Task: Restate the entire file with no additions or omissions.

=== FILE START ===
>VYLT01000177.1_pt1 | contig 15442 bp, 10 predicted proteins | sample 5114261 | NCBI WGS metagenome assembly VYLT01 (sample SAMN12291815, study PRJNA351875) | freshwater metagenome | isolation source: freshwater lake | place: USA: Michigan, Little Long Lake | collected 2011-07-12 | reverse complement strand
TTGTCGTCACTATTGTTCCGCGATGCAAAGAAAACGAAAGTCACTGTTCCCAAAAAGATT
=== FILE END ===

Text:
>VYLT01000177.1_pt1 | contig 15442 bp, 10 predicted proteins | sample 5114261 | NCBI WGS metagenome assembly VYLT01 (sample SAMN12291815, study PRJNA351875) | freshwater metagenome | isolation source: freshwater lake | place: USA: Michigan, Little Long Lake | collected 2011-07-12 | reverse complement strand
TTGTCGTCACTATTGTTCCGCGATGCAAAGAAAACGAAAGTCACTGTTCCCAAAAAGATT